SALEM, Ore. — The Salem-Keizer School Board meeting on Tuesday night started like any other, but quickly became heated as people brought up hot-button topics, like school resource officers, carrying concealed guns on campus and LGBTQIA+ issues.
Early in the public comment period, a woman said she and other parents had concerns about books that are available to students in the library related to what she believed to be inaccurate portrayals of history as well as an LBTQIA+ book she said was “nothing short of cartoon pornography.”
Some people in the audience felt her comments constituted hate speech. A recording of the board meeting documented attendees in the crowd beginning to shout at the woman as a board member threatened to remove people who were shouting.
“They were yelling at her that she was a white supremacist and a racist and nobody was asked to leave and it just continued. It was just craziness,” said one parent who was at the meeting.
The parent KGW spoke with over the phone was so uncomfortable with how the meeting unfolded that she felt unsafe being on camera for a Zoom interview or sharing her name publicly. She said after the meeting, people affiliated with the group Latinos Unidos Siempre, or LUS, followed her and other parents to their cars. LUS is a youth activist group in Salem.
KGW reached out to LUS via email and by phone and were told someone would call back. At the time of this article, KGW has not received a call.
“It was just very intimidating. They followed us out to the cars after the meeting and were taking pictures of our license plates. It was just really scary and just nothing that I’ve ever experienced before,” she said.
Another man who also attended the meeting emailed KGW and said that when he was leaving the meeting he felt threatened as he was followed and called a transphobe, racist, and that he didn’t “belong here.”
As the board meeting continued, students with LUS also made public comments — with some saying they didn’t feel safe sharing their last names publicly.
“I refuse to say any more information about myself due to the very noticeable and visible white supremacy here at this moment,” said one student.
Another student, who identified their pronouns as “they/them,” also said they would not release more information than their first name.
“I will not be saying any more information about myself due to the fact there are white supremacists on this school board and watching this meeting,” they said.
“When we come here to talk about these legitimate issues of hate speech, it is not divisive speech. We are talking about our realities as youth in this district,” said the same student.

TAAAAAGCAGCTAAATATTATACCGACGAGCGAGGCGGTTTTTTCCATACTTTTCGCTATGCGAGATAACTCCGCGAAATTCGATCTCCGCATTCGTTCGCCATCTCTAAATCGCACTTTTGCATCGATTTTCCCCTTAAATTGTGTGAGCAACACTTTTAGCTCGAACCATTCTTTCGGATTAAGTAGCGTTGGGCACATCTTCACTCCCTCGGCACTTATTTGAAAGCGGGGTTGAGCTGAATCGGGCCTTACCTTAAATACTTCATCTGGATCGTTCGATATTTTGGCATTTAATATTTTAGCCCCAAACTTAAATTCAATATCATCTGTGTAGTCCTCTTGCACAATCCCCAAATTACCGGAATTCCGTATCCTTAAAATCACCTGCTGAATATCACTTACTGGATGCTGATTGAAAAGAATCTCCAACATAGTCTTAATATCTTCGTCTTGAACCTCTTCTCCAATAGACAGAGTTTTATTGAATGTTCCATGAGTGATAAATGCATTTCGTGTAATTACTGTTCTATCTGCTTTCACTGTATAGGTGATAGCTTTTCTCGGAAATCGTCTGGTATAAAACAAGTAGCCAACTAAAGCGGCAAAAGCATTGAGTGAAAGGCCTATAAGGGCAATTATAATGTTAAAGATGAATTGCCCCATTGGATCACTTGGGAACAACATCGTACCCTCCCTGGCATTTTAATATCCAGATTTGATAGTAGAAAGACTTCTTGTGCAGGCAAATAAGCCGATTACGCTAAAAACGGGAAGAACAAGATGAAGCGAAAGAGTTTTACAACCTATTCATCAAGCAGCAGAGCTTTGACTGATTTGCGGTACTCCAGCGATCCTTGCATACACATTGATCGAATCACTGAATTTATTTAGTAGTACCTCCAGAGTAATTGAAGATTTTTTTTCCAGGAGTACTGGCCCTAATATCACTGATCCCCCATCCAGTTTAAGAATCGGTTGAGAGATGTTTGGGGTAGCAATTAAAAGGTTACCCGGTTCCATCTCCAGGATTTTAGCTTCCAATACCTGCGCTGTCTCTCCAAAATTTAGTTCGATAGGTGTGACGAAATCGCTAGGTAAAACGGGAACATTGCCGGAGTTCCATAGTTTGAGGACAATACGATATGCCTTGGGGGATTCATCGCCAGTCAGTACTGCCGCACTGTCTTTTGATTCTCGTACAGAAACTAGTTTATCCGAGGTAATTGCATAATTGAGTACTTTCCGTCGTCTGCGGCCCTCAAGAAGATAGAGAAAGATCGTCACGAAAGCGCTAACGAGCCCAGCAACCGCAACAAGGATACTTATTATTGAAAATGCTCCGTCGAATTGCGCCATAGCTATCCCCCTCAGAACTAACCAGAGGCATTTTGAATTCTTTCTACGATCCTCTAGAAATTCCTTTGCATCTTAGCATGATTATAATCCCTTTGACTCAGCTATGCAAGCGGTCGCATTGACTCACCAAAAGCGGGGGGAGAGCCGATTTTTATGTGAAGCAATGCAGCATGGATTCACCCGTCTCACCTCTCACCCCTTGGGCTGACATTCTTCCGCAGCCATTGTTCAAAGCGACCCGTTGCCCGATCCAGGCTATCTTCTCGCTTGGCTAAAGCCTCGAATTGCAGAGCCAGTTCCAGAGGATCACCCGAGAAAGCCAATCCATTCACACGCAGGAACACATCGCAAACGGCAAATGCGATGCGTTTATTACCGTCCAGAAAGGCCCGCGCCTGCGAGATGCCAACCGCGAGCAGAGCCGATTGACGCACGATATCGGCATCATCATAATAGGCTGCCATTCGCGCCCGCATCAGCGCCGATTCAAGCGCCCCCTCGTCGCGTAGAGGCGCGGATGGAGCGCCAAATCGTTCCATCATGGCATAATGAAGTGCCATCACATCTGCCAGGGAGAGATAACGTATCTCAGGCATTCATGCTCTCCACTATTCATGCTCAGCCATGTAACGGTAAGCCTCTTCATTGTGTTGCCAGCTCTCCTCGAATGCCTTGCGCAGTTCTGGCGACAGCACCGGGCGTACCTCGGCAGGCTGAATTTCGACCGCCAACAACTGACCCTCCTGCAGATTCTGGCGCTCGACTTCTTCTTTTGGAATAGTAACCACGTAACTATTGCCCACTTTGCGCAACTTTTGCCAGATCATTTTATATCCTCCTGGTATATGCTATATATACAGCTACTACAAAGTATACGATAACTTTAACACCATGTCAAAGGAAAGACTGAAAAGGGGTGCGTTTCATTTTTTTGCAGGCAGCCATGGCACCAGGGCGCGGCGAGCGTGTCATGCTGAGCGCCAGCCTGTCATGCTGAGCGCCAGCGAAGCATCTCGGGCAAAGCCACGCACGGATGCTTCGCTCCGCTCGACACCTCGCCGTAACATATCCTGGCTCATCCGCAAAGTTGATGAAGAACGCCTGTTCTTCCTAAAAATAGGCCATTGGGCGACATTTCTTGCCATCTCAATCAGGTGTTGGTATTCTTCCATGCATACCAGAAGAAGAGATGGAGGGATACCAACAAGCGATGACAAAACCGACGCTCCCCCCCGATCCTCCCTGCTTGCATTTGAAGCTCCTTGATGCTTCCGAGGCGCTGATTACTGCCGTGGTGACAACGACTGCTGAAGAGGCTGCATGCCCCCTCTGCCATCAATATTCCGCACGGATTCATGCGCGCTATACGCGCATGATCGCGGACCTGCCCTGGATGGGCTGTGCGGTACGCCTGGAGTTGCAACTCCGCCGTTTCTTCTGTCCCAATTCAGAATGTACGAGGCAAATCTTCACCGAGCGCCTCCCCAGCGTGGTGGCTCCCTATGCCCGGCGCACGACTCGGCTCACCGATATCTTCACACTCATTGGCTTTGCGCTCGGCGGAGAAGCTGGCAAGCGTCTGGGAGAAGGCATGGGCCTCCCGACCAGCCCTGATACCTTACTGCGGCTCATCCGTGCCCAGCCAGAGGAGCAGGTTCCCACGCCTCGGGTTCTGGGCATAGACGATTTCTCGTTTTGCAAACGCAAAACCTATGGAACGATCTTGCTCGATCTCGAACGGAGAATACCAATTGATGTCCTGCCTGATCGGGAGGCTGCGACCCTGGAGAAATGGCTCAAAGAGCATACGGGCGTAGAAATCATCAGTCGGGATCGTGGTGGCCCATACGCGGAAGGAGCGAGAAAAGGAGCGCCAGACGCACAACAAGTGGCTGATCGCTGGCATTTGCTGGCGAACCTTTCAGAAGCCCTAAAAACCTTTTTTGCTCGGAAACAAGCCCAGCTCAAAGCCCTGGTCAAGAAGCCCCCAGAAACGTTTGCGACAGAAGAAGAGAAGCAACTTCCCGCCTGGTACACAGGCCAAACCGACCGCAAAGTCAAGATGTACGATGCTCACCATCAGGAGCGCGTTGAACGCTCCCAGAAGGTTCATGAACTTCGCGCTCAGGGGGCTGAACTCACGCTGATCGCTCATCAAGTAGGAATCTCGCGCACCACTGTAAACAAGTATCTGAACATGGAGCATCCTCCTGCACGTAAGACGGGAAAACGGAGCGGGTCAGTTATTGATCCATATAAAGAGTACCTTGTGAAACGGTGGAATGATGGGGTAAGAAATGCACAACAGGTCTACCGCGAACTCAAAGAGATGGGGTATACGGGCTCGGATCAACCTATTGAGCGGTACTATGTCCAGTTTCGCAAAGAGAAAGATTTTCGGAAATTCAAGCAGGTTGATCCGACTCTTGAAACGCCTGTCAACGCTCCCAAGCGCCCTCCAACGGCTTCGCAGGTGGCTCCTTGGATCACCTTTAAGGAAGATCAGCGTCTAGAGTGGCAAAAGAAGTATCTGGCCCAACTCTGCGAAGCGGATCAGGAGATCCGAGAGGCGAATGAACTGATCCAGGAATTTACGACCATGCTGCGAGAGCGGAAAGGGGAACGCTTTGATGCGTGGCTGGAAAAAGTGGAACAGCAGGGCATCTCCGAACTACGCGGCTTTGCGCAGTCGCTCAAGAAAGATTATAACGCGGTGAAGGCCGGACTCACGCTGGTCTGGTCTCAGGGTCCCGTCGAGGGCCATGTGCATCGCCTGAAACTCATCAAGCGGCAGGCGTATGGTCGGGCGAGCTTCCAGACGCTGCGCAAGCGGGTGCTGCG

People with LUS spoke about the experiences of BIPOC students, from traumatic interactions with police to LGBTQIA+ issues.
The board chair, Ashley Carson Cottingham, said a number of groups were represented at the meeting and the board tries their best to make sure people feel safe and heard.
“We know there are a lot of divergent views in our community, especially around race and our students identifying as LGBTQIA+. So I think what the board tries to do is welcome as many perspectives as possible,” said Carson Cottingham.
She said after Tuesday’s board meeting, and after every board meeting, there will be a review.
“We will be reviewing everything that we learned about what happened Tuesday night and try to come up with solutions to make sure that the next meeting is better and the one beyond that is even better,” Carson Cottingham said.
But it may be too late for some parents, some of whom are wary of coming back.
“I don't know if I want to go back to one [a board meeting] to be honest,” said the parent who spoke with KGW on the phone.
The parent who spoke to KGW said she has a trans child and about half of her family is Hispanic, so she said she wants a lot of the same things as a number of groups that attended the board meeting. However, she said that because she wants more discipline at school due to her child getting bullied, she was lumped into the group that was getting called racist and white supremacists.
A couple board members were also singled out. Marty Heyen was called transphobic and Danielle Bethell, who is also a Marion County Commissioner, was called a white supremacist.
KGW reached out to both of them. In a statement Heyen said, “The false accusations made by this group monthly for years now take time and energy away from what we should be doing, supporting all the children and families we serve.”
Bethell also sent a statement saying in part, “Our board should model constructive dialogue for our community, showing how we can have differences and still treat others with respect. The mere fact that name calling is allowed when one does not agree on policy with another is not helpful.”
In addition, Bethell advocated for having a dialogue and seeking to understand different perspectives.
"While through these efforts we may still maintain our positions, at least we’d be doing so from a more informed point of view.”
When asked why she thought she was being called a white supremacist, Bethell could not point to a specific policy stance or issue. Rather, she said she thought it had more to do with her Republican party affiliation.